Following this philosophy, a number of European countries have introduced CVE initiatives that have suggested the possibility of yielding positive results. One of the most famous is the so-called “Aarhus Model,” from the name of the Danish city where it was engineered. After seeing a disproportionally large wave of foreign fighters living for Syria in the first years of the conflict, the Municipality of Aarhus, in conjunction with various intelligence and law enforcement agencies in Denmark, put together a comprehensive CVE initiative that combines community engagement with targeted interventions seeking to de-radicalize returning foreign fighters. According to Danish officials: “In 2013, 30 people traveled from Aarhus to Syria to participate in the conflict. As of 2014, one person was recorded traveling from Aarhus to Syria. This reduction is largely attributed to the dialogue with the communities from which recruitment takes place” Interventions are highly personalized and target individuals exhibiting signs of radical beliefs. After an individuals’ risk of mobilizing into political violence is assessed, tailored programs (e.g., mentoring) are utilized in an attempt to prevent or halt the progression of radical ideas. The programs also offers medical and psychological treatment to returning foreign fighters as well as assistance with employment and educational opportunities.
Similar initiatives are being implemented or at least considered throughout Europe. It is nonetheless clear, as the Continent is swept by a seemingly endless wave of attacks, that the solution is multifaceted and includes a combination of better law enforcement and intelligence actions (which entails more resources and improved cooperation) and the development of better prevention/rehabilitation schemes. Yet it is also clear that all these improvements could only do so much, as many developments on European security depend from geopolitical events well beyond its borders. And it is also very clear that, no matter what these developments will be, the challenge Europe faces is likely to last for quite some time, arguably potentially a generation.
 There is no common and agreed-upon definition of this term. However, drawing in part on an influential formulation by Thomas Hegghammer, a foreign fighter can be defined as an agent who (1) has joined, and operates within the confines of, an insurgency, engaging in combat, (2) lacks citizenship of the conflict state or strong kinship links to its warring factions, (3) lacks affiliation to an official military organisation, and (4) is not motivated essentially by the desire for private gain, unlike a common mercenary. See Hegghammer, T. “The rise of Muslim foreign fighters: Islam and the globalization of Jihad”. International Security, Vol. 35, No. 3, 2010/11, pp. 53–94.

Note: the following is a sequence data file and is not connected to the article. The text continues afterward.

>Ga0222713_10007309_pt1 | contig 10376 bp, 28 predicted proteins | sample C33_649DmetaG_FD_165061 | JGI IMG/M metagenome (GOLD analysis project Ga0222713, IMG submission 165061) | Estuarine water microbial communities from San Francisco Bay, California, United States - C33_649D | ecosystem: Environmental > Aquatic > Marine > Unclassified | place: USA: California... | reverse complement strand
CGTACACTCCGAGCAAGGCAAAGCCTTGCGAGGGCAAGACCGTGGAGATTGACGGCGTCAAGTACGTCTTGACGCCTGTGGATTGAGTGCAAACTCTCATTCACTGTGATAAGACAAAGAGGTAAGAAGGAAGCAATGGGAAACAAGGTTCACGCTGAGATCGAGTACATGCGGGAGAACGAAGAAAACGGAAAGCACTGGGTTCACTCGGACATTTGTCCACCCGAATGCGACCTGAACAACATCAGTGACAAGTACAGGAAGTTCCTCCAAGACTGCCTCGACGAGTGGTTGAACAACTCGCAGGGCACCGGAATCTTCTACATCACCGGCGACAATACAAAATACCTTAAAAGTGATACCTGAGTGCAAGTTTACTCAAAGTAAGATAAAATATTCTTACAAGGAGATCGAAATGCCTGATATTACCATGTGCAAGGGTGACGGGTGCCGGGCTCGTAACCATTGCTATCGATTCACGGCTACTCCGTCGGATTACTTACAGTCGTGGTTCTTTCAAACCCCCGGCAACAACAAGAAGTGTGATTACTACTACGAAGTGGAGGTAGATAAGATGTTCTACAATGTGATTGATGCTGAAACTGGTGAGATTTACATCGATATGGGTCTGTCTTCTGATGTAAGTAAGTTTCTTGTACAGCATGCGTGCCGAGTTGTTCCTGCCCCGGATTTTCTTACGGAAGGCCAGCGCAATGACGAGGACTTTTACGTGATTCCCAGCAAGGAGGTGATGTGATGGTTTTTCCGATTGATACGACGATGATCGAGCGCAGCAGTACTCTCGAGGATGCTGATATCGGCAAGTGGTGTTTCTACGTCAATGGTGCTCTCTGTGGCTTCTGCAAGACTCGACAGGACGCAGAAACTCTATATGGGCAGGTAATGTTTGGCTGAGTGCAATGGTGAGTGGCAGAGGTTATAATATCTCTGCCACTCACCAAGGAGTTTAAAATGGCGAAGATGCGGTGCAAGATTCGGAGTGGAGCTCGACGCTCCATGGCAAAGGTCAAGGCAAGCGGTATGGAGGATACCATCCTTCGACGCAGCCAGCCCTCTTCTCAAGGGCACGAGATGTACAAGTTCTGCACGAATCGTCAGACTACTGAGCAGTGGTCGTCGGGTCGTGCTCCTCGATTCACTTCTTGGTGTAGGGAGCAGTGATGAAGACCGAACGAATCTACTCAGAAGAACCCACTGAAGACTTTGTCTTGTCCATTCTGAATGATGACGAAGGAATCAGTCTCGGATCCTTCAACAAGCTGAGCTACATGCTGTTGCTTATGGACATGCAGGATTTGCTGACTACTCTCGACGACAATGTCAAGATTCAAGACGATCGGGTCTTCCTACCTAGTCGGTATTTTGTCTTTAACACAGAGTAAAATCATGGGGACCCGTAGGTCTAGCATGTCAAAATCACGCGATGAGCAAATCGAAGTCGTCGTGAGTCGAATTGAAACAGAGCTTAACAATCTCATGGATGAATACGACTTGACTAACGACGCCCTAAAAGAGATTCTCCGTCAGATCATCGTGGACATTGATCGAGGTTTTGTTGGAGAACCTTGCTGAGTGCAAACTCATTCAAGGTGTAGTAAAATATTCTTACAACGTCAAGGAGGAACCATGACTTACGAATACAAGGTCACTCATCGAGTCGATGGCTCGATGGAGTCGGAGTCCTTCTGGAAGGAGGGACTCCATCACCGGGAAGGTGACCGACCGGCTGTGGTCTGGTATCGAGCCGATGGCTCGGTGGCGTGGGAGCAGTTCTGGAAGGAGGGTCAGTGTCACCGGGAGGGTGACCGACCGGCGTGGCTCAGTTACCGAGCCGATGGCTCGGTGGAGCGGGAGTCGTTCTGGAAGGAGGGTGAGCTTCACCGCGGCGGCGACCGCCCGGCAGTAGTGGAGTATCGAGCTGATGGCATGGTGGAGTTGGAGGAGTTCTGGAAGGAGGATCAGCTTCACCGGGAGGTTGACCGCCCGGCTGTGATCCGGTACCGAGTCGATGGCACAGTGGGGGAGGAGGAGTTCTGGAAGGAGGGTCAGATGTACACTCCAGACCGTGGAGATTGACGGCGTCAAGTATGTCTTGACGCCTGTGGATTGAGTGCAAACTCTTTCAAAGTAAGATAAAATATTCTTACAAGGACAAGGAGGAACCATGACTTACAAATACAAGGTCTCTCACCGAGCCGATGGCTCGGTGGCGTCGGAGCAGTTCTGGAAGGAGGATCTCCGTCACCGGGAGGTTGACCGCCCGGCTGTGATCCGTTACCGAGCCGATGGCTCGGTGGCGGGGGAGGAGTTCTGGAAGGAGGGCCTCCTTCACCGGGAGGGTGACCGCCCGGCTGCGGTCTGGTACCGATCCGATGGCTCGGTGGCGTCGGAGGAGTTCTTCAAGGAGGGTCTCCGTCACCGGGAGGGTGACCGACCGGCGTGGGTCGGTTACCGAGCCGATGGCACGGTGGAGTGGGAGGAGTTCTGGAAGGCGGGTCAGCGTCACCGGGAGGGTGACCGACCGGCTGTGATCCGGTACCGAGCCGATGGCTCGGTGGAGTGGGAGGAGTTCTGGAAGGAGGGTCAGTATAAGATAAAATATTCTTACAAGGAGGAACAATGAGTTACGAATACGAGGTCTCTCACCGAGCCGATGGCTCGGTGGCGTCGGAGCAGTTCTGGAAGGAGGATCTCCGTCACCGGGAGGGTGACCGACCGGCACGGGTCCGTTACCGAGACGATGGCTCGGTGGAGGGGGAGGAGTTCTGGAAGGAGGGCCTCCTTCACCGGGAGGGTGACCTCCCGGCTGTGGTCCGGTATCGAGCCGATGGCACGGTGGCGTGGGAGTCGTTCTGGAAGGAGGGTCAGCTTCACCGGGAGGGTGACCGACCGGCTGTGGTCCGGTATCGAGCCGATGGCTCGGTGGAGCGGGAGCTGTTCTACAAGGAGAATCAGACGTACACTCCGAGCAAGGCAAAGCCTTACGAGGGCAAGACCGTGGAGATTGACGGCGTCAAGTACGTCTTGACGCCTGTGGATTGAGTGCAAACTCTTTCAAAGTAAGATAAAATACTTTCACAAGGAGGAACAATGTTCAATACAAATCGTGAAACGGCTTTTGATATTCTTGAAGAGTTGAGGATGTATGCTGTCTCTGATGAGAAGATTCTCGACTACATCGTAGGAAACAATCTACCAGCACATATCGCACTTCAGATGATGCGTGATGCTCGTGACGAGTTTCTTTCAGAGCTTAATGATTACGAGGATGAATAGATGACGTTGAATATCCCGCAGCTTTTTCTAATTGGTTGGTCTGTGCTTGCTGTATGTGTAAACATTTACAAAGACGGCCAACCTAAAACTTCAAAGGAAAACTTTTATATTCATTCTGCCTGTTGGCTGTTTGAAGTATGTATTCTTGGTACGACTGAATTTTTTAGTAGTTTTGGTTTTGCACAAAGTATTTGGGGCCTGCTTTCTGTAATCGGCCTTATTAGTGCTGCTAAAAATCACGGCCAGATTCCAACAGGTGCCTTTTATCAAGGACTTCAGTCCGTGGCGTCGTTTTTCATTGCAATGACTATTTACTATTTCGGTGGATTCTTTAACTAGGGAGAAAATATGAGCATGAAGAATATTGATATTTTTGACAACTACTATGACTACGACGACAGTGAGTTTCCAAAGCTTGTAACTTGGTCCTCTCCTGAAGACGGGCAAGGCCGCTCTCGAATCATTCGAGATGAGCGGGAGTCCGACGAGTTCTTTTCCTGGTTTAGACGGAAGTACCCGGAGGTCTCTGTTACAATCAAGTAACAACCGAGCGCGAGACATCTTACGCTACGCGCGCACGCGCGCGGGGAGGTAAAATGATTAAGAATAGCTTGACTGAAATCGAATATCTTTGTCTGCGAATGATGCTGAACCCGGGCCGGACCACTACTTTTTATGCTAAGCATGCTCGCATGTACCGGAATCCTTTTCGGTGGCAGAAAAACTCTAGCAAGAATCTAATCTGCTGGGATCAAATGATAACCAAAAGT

Vidino, L. “European foreign fighters in Syria: Dynamics and responses”. European View, Vol. 13. No. 2, 2014, pp. 217-224.
 Schmid, A. P. (with J. Tinnes), Foreign (Terrorist) Fighters with IS: A European Perspective, ICCT Research Paper, The International Centre for Counter-Terrorism – The Hague (ICCT), December 2015, p. 6. See also Duyvesteyn, I. & Peeters, B., Fickle Foreign Fighters? A Cross-Case Analysis of Seven Muslim Foreign Fighter Mobilisations (1980-2015), ICCT Research Paper, The International Centre for Counter-Terrorism – The Hague (ICCT), October 2015.
 See , in particular, Foreign Fighters. An Updated Assessment ofthe Flow of Foreign Fighters into Syria and lraq, The Soufan Group, December 2015; Schmid, A. P. (with J. Tinnes), “Foreign (Terrorist) Fighters with IS: A European Perspective”.
 Reinares, F., “Jihadist Mobilization, Undemocratic Salafism, and Terrorist Threat in the European Union”. Georgetown Security Studies Review, February 2017, pp. 70-76 (pp. 70-71).
 Van Ginkel, B., and E. Entenmann (Eds.), The Foreign Fighters Phenomenon in the European Union. Profiles, Threats & Policies, p. 4 and passim.
 Marone, F. Italy’s Jihadists in the Syrian Civil War, ICCT Research Paper, The International Centre for Counter-Terrorism – The Hague (ICCT), Augut 2016, pp. 22-23.
 In particular, Khelghat-Doost, H. “Women of the Caliphate: The Mechanism for Women’s incorporation into the Islamic State (IS)”. Perspectives on Terrorism, Vol. 11, No. 1, 2017, pp. 17-25.
 Horgan, J. G., Taylor, M., Bloom, M., & Winter, C. “From Cubs to Lions: A Six Stage Model of Child Socialization into the Islamic State”. Studies in Conflict & Terrorism, forthcoming.
 Nesser, P., Stenersen, A., & Oftedal, E. “Jihadi Terrorism in Europe: The IS-Effect”. Perspectives on Terrorism, Vol. 10, No, 6, 2016, pp. 3-24.